I want to make some joke about Hank and Gomez stuck together for eternity, with Gomez shaking his head and saying things like "I don't KNOW, Hank, I don't think it's a good idea to be buried in this remote location..." but my heart's not in it. I won't miss Gomez, but seeing Hank get disposed of and disappeared like any other victim of Walt's relentless empire-building is just too cruel.

Hank's death -- and the fact that it was a clear result of Walt's actions, and happened despite Walt's attempt to prevent it -- could have been the moment that broke through all of Walt's self-justifying lies and self-protective rationalizations. It could have made him say, "What have I done?" and turn himself in (or kill himself, I suppose). Especially since he also lost his money. Instead, though, it seemed to release him from any remaining pretense of humanity or nobility. Instead of Walt finally seeing himself clearly, he let the rationalizations take total control, and he found someone else to blame: All of this is Jesse's fault! And so, not only will Walt NOT protect Jesse from being tortured before he's killed; he'll begin that torture himself with his totally unnecessary revelation about the circumstances of Jane's death in Season 2. (I wonder -- would it have been different if Walt had lost everything? Was that barrel of cash Jack gave him just enough to let him hang on to his dream of getting away with it all?)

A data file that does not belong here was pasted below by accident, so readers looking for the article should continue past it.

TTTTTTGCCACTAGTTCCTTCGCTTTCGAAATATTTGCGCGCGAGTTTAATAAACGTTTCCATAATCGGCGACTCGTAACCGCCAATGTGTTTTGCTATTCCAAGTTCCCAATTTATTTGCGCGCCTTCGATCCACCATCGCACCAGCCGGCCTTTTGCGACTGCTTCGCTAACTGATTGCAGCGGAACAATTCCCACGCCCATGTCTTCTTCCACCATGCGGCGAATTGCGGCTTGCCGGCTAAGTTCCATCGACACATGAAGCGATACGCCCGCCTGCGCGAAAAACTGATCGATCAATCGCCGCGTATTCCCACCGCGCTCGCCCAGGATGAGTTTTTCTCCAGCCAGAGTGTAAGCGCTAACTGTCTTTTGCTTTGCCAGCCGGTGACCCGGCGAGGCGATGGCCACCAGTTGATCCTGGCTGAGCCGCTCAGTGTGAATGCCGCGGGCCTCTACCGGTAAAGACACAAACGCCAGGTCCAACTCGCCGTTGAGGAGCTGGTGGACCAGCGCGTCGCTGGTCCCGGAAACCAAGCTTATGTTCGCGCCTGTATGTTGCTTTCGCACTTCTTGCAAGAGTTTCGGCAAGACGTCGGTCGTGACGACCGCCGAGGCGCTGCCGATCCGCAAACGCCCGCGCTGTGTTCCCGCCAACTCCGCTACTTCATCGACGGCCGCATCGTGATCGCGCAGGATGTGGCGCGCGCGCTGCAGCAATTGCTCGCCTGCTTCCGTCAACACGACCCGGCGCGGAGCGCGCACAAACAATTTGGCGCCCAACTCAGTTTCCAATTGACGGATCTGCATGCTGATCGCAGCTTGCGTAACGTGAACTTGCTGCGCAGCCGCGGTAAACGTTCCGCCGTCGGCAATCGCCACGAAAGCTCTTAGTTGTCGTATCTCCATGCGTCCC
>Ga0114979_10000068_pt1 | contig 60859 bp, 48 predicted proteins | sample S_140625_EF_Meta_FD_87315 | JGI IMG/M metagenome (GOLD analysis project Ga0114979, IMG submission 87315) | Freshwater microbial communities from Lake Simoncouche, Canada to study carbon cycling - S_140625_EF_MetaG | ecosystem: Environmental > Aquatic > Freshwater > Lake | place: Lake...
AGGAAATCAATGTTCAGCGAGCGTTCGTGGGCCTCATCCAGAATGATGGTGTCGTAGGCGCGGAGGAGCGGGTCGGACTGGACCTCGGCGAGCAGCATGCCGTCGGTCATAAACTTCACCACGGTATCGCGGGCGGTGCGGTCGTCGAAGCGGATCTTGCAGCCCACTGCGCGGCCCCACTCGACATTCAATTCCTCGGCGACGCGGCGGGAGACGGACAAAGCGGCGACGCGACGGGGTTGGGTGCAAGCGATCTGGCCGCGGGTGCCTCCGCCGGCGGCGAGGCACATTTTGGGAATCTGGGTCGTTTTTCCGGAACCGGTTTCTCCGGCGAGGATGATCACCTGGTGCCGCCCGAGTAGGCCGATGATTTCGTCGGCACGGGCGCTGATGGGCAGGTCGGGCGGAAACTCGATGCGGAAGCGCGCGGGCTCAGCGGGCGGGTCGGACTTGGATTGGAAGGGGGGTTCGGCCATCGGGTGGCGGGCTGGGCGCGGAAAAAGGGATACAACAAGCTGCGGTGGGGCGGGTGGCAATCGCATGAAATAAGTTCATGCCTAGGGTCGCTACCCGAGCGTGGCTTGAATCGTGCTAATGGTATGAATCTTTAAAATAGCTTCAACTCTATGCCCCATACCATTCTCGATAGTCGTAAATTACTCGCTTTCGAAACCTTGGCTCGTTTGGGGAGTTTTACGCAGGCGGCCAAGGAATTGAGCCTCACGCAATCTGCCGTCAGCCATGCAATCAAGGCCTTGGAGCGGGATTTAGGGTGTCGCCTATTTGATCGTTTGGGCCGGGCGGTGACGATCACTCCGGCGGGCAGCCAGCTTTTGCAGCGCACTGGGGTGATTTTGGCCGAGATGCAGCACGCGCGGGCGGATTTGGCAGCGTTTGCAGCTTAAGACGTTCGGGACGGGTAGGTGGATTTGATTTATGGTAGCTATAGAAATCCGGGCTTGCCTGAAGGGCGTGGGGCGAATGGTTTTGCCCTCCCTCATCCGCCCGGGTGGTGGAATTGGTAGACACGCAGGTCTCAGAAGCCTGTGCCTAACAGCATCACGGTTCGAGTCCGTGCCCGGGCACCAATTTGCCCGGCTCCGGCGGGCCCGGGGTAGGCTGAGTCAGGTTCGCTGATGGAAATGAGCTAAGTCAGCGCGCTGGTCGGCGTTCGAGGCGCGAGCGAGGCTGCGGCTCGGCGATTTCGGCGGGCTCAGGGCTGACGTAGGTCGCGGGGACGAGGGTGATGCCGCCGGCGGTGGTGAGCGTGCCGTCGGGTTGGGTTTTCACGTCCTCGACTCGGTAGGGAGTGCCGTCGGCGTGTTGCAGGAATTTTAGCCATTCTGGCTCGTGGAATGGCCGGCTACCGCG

I think Walt's trying to take Holly with him in the end was another attempt to convince himself that he could still salvage something from the wreckage of his crimes. He could still have a "family," and a child who didn't know anything about the evil he'd done. But he realized pretty quickly that that plan wasn't going to work out. At the end of the show (after I shook off the paralyzing despair a little) I thought back to the teaser, a sort of outtake from season 1 which showed us (among other things) Walt and Skyler talking about what they should name their daughter-to-be. She used to be part of the reason he said he was doing all the terrible things he did. Now, returning her to her mother -- and doing his best to keep her mother out of jail, by taking responsibility for the criminal acts in which she had played a role, or from which she'd benefitted -- was the one thing Walt could do to make things, not right, but a little less horribly wrong.